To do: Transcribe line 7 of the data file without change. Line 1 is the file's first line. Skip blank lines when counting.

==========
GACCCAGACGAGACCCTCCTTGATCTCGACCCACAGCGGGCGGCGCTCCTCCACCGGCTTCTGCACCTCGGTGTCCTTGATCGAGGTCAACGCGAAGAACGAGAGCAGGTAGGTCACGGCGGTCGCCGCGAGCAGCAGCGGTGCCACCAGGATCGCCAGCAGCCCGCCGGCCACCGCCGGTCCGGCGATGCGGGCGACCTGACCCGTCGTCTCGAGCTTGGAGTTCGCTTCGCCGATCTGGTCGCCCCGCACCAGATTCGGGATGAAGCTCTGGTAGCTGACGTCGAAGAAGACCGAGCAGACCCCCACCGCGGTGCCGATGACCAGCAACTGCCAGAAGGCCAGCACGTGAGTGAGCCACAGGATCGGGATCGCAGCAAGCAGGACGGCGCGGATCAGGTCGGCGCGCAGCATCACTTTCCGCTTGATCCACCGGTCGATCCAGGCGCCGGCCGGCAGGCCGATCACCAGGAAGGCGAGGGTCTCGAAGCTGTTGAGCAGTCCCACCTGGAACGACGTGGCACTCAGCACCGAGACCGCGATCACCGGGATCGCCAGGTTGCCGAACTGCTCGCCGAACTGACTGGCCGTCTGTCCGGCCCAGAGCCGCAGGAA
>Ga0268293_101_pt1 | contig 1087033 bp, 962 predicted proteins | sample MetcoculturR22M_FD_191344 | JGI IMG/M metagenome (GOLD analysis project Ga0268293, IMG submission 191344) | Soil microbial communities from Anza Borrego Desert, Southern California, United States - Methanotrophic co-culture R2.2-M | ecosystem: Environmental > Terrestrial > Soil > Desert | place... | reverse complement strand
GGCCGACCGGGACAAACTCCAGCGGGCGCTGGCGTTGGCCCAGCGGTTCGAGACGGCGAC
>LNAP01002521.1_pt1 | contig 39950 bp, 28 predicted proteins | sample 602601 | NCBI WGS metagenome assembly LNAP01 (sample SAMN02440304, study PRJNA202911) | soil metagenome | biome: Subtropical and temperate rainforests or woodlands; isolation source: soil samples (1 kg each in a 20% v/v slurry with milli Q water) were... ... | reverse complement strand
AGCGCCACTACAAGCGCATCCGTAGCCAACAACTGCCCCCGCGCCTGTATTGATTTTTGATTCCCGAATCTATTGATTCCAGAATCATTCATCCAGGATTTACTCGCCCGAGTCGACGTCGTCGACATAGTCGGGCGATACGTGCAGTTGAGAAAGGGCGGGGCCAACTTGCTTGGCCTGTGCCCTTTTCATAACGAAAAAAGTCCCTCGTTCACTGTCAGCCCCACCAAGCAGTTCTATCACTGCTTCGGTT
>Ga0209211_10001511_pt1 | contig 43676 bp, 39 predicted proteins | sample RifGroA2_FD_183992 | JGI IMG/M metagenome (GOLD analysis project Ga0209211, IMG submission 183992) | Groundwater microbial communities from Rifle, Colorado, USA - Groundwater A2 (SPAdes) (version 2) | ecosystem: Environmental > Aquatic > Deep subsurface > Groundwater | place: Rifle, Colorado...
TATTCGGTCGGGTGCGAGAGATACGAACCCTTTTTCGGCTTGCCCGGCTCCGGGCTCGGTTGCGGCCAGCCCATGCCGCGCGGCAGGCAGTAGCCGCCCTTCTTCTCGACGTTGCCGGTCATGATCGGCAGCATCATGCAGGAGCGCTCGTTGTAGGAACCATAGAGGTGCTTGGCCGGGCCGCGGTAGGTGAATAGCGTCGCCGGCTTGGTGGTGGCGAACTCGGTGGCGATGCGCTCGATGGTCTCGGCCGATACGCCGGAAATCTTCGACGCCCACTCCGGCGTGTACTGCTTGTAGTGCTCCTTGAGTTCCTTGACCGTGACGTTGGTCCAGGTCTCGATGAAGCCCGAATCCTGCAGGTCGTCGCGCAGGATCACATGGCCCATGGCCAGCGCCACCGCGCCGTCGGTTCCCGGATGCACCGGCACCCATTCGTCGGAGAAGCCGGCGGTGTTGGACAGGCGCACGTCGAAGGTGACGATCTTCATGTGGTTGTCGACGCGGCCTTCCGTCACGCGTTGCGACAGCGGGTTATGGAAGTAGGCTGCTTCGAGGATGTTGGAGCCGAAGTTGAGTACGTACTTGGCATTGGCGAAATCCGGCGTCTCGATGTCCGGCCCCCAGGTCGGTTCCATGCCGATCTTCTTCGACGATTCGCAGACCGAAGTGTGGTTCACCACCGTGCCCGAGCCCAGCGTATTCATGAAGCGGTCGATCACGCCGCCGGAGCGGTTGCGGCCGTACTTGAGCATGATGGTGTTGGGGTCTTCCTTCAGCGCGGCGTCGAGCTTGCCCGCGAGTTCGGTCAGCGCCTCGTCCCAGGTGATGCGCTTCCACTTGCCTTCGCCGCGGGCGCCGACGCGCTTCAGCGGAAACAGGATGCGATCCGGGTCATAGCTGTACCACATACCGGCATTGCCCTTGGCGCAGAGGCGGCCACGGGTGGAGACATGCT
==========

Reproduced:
TATTCGGTCGGGTGCGAGAGATACGAACCCTTTTTCGGCTTGCCCGGCTCCGGGCTCGGTTGCGGCCAGCCCATGCCGCGCGGCAGGCAGTAGCCGCCCTTCTTCTCGACGTTGCCGGTCATGATCGGCAGCATCATGCAGGAGCGCTCGTTGTAGGAACCATAGAGGTGCTTGGCCGGGCCGCGGTAGGTGAATAGCGTCGCCGGCTTGGTGGTGGCGAACTCGGTGGCGATGCGCTCGATGGTCTCGGCCGATACGCCGGAAATCTTCGACGCCCACTCCGGCGTGTACTGCTTGTAGTGCTCCTTGAGTTCCTTGACCGTGACGTTGGTCCAGGTCTCGATGAAGCCCGAATCCTGCAGGTCGTCGCGCAGGATCACATGGCCCATGGCCAGCGCCACCGCGCCGTCGGTTCCCGGATGCACCGGCACCCATTCGTCGGAGAAGCCGGCGGTGTTGGACAGGCGCACGTCGAAGGTGACGATCTTCATGTGGTTGTCGACGCGGCCTTCCGTCACGCGTTGCGACAGCGGGTTATGGAAGTAGGCTGCTTCGAGGATGTTGGAGCCGAAGTTGAGTACGTACTTGGCATTGGCGAAATCCGGCGTCTCGATGTCCGGCCCCCAGGTCGGTTCCATGCCGATCTTCTTCGACGATTCGCAGACCGAAGTGTGGTTCACCACCGTGCCCGAGCCCAGCGTATTCATGAAGCGGTCGATCACGCCGCCGGAGCGGTTGCGGCCGTACTTGAGCATGATGGTGTTGGGGTCTTCCTTCAGCGCGGCGTCGAGCTTGCCCGCGAGTTCGGTCAGCGCCTCGTCCCAGGTGATGCGCTTCCACTTGCCTTCGCCGCGGGCGCCGACGCGCTTCAGCGGAAACAGGATGCGATCCGGGTCATAGCTGTACCACATACCGGCATTGCCCTTGGCGCAGAGGCGGCCACGGGTGGAGACATGCT